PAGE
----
How a patient Zuma came out on top

2010-12-26 13:26

You had to be very brave – or very loyal – to believe that 2010 would be Jacob Zuma’s year.

Battered by another love-child scandal, savaged for an underwhelming State of the Nation address, and with his leadership of party and state aggressively challenged by Julius Malema, conventional wisdom had concluded that Zuma lacked the ability to reunite the ANC or lead the country out of a globally triggered recession. And that was just the first two months.Despite a successful World Cup, the indecisive start to the year seemed, for a while, to be its high point. Zuma’s enemies salivated at the prospect of an early, Julius Malema-powered retirement. Punters were taking bets on whether he would last one term – much less the 10 years of a two-term president. The ambitious in the ANC’s ranks began whispering about his suitability for high office and the need to save the ANC from his apparent passivity.

And when ANC treasurer-general Mathews Phosa broke ranks to turn up as Malema’s defender when the ANC initiated disciplinary action, tension within the ANC’s top six finally exploded into public division. The coalition that propelled Zuma’s ascendancy in the party and the state had come undone. The succession dogfight dominated headlines to such an extent that the organisation had to formally gag its members to prevent the issue from destabilising the party. Even trusted allies went for the president. The Congress of SA Trade Unions pushed his administration to the brink in a bitter, damaging public-sector strike that brought the machinery of government to a grinding halt.

But that was then.Just a few months on, it is difficult to give credence to the then prevailing idea that Zuma was teetering on the brink. As 2010 draws to a close, Zuma looks strong, confident and ready to lead the ANC into the municipal election campaign early next year.As president, he has edged out the Growth, Employment and Redistribution policy – probably the most divisive document to emerge from the ANC since the PAC breakaway in 1959. In its place, he has introduced the New Growth Plan which, although not universally welcomed, at least provided the basis for advancing the country economically without splitting the alliance.

So how did Zuma survive the early assault on his presidency and finish the year looking more comfortable than any president in the past 12 years?His fans believe it is because he is a better strategist than his predecessors. They believe that he recognised that success required holding together, in a “broad church” ANC, the range of potentially conflicting material interests – workers and the broader (and often unemployed) working class and its leaders, alongside the black diamonds of the middle class and the emerging (and, for a tiny minority, emerged) capitalist class that has emerged from the ANC that won the election in 1994.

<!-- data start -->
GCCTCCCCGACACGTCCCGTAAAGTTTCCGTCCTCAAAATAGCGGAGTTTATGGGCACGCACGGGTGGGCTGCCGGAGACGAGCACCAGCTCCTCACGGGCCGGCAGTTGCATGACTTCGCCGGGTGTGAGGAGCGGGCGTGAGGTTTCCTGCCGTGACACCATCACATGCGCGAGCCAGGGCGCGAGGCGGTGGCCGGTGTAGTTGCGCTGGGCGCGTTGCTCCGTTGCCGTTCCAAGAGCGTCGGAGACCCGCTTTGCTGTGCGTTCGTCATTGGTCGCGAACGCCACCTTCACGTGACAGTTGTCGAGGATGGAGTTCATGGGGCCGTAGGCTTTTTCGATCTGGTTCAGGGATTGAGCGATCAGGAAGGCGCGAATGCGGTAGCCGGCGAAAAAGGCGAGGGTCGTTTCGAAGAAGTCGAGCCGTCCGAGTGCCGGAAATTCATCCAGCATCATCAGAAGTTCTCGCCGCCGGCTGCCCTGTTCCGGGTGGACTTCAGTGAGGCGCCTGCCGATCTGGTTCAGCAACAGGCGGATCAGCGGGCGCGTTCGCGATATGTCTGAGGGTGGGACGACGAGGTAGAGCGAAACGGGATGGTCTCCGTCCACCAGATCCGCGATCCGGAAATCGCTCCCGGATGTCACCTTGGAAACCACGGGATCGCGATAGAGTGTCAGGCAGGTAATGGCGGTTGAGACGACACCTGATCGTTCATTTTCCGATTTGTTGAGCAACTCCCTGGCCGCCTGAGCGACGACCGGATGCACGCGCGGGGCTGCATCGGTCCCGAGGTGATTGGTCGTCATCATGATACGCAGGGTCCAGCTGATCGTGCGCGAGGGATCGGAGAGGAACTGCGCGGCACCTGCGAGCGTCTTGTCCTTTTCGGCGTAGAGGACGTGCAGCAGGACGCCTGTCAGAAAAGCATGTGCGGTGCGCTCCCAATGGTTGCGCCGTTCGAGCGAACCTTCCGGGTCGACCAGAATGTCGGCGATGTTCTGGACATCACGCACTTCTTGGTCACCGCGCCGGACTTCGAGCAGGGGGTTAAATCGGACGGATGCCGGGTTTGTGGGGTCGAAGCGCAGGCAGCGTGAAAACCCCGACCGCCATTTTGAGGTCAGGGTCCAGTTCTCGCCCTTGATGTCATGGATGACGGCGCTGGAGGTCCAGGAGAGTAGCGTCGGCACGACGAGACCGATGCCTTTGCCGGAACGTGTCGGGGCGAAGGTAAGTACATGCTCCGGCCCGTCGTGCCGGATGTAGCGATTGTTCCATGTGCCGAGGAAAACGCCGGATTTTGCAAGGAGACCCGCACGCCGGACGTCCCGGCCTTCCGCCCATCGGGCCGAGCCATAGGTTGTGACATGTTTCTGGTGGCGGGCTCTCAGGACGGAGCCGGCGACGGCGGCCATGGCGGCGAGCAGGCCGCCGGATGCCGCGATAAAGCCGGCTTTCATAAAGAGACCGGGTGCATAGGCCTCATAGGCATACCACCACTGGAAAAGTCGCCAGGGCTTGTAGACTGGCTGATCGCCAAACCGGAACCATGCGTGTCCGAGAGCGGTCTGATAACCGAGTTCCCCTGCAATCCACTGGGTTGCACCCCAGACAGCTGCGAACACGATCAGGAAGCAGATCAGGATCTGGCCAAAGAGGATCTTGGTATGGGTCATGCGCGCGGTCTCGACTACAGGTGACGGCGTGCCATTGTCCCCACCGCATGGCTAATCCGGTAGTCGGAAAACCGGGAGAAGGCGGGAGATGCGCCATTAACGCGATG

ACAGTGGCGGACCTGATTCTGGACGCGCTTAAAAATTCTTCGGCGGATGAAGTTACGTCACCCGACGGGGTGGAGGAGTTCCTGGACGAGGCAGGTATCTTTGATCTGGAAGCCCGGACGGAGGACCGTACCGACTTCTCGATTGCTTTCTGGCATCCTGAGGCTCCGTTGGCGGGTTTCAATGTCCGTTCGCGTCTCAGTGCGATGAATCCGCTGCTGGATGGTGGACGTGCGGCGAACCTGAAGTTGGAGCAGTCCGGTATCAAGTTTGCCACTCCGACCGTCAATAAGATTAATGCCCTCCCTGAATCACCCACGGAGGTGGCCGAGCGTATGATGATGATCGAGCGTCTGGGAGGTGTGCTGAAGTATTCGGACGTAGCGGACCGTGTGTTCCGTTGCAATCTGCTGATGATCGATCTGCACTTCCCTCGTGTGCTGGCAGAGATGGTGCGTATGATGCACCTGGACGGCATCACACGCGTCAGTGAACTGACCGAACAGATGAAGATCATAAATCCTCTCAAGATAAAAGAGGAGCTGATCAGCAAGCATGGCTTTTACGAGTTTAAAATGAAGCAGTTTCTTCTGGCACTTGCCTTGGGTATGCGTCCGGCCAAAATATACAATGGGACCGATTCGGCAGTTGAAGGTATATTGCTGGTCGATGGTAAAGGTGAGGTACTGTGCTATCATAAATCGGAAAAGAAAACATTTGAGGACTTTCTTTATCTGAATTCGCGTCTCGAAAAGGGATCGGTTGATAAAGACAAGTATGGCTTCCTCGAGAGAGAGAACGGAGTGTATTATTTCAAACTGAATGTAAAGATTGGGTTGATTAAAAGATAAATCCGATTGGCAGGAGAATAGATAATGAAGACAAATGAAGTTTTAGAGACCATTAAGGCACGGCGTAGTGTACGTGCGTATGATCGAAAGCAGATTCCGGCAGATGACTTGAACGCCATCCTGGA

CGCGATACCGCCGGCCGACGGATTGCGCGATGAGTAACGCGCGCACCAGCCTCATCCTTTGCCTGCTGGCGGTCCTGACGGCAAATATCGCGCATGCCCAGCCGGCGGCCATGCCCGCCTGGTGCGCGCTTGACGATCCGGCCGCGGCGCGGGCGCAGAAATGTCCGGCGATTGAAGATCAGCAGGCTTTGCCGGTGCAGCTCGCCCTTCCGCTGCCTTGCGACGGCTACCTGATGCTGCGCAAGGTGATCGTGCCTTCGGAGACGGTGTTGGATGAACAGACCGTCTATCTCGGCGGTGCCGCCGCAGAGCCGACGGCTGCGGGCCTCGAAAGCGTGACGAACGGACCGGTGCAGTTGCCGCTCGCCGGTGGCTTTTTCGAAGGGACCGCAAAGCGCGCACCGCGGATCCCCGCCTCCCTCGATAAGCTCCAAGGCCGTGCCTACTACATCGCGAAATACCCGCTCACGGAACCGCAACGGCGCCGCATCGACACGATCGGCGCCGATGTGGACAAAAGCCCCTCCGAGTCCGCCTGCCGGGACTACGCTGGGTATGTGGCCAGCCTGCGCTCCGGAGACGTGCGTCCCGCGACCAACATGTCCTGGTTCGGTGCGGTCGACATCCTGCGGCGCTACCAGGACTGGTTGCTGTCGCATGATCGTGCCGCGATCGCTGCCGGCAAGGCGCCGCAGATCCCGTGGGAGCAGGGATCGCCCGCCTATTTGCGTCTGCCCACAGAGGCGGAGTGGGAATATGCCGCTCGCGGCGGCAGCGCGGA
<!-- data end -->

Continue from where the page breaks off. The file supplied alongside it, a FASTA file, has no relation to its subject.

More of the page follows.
Equally important, he has understood that this broad church inevitably involved the ongoing and sometimes turbulent push and pull of these contending class forces in the party, and that, to an extent unparalleled under his presidential predecessors, these contending forces could be harnessed into a single team in government.He has, in consequence, never attempted to impose a single identity on the ANC, or to recreate it in his personal image. Nor has he attempted to establish a Cabinet of like-minded individuals.

His detractors saw this as weakness, translating his failure to publicly contest with Malema and others as inability to do so. On current evidence, they were wrong.Another factor in Zuma’s favour is that, like the ANC, he is patient.

As 2010 has demonstrated, Zuma is not easily distracted and will not move until he is ready – until he has built the support he needs for eventual victory to seem effortless and inevitable.He was content to have Malema seize centrestage. Zuma needed to take the ANC with him when he moved to build consensus. And he did build consensus – to such an extent that he barely had to move at all. The ANC’s national general council did it for him. And, having experience as a victim, Zuma understood the sympathy generated by victimhood – and that Malema could not emerge as a victim of his leadership.

Instead, intentionally or otherwise, he allowed the youth league president to be cast as an interloper, an imposter wanting to push the ANC in a direction that was alien to the party. Not only did Malema leave Durban with his nose bloodied, but the event also saw Zuma consolidate his relationships with branches and key power brokers in the provinces.

The challenges facing Zuma in the Union Buildings were different, but not unrelated to his challenges in the ANC – policy contestation in Cabinet, inertia in state-owned enterprises, tardy delivery and the near-failure of municipal governance.After confirming his leadership of the ANC, he moved decisively to the biggest Cabinet reshuffle since 1994. With one stroke, he rearranged his top table and smashed efforts to transform the ANC National Working Committee into an anti-Zuma platform. But 2010 has demonstrated the value of two favoured Zuma tactics – encourage your enemies to underestimate you, and don’t move until victory is inevitable.

All of this suggests that 2011 will be a politically interesting year, and one in which you’ll need to be brave to underestimate Zuma again.

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